Intercropping provides opportunity to harness available resources. Thus, maize intercropped with soybean or peanut (groundnut) was tested with 1 : 1, 1 : 2, and 1 : 5 row proportions along with sole plantings of each crop to measure resource capture and resource-use efficiency. Results revealed that sole peanut had 60% higher maize-equivalent yield and 55% better production efficiency, followed by the 1 : 5 row proportion of maize–peanut, over sole maize. Intercropping increased land-use efficiency by 17–53% and land-equivalent coefficient by 0.21–0.56. The relative crowding coefficient was 39% higher with 1 : 2 maize–soybean, whereas the monetary advantage index was the highest (US$107) with the 1 : 5 maize–peanut. Nitrogen (N) and potassium (K) uptakes by maize were 42.9% and 38.2%, respectively, higher with 1 : 5 maize–soybean, whereas phosphorus (P) uptake was 64% higher with 1 : 5 maize–peanut. However, the least amounts of N, P and K were mined overall with 1 : 5 of maize–soybean. Soil moisture content was improved by 24% and solar radiation interception by 37.8% with soybean alone over maize alone, and these parameters increased with higher row proportions of soybean. The energy parameters also improved with the 1 : 5 row proportions of maize–soybean or peanut intercropping. This study provides a basis for efficient resource use by maize–soybean (or peanut) intercropping system.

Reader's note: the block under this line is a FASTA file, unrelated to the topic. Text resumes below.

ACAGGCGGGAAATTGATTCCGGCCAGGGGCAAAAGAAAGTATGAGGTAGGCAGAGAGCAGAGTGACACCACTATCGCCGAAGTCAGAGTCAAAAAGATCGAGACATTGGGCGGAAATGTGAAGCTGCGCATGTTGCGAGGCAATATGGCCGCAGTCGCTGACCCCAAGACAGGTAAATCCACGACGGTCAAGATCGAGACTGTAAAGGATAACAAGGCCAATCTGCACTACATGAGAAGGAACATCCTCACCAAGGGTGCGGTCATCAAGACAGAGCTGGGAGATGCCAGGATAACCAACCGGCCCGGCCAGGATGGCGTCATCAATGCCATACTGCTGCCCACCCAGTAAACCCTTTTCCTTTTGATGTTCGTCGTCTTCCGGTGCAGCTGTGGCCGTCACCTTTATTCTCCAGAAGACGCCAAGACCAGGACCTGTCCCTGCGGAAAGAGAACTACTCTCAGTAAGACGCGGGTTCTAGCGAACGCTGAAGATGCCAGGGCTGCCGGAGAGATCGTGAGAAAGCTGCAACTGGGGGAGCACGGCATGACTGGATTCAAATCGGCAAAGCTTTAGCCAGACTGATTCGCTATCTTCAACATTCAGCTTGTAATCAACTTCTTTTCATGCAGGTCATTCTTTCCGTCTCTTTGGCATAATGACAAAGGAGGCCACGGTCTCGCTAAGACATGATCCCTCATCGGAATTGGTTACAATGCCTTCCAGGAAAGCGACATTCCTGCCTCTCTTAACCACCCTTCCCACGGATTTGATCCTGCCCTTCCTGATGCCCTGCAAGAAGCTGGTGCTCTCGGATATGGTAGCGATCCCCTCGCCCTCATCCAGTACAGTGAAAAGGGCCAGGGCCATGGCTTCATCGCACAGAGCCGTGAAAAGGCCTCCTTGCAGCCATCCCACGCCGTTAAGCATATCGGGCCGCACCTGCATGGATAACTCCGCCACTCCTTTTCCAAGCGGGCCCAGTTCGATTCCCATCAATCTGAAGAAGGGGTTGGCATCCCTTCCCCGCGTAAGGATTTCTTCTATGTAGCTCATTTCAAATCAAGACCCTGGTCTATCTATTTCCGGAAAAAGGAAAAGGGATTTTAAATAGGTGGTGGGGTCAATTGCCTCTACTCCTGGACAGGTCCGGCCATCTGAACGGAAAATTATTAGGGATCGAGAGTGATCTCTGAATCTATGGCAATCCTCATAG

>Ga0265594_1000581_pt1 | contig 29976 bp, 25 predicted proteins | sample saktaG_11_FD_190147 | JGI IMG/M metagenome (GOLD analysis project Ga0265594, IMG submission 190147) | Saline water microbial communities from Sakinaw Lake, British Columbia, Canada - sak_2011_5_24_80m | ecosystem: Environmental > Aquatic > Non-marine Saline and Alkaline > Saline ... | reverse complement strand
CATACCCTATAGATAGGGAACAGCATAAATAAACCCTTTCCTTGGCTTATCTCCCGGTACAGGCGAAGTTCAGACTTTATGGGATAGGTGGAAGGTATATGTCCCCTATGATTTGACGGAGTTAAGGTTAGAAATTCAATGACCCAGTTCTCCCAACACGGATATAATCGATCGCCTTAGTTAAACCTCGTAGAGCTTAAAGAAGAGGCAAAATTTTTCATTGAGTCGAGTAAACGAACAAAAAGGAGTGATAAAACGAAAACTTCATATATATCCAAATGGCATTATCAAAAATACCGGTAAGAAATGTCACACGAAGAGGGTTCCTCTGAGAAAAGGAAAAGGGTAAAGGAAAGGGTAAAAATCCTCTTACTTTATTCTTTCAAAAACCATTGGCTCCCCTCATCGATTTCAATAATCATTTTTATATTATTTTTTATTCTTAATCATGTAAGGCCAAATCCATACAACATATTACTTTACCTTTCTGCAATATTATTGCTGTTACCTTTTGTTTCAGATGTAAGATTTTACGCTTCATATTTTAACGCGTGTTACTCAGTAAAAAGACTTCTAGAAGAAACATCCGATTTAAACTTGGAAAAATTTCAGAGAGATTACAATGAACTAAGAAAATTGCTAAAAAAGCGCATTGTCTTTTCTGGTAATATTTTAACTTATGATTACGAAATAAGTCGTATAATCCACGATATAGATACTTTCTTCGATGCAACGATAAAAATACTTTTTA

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Vol. 67 • No. 5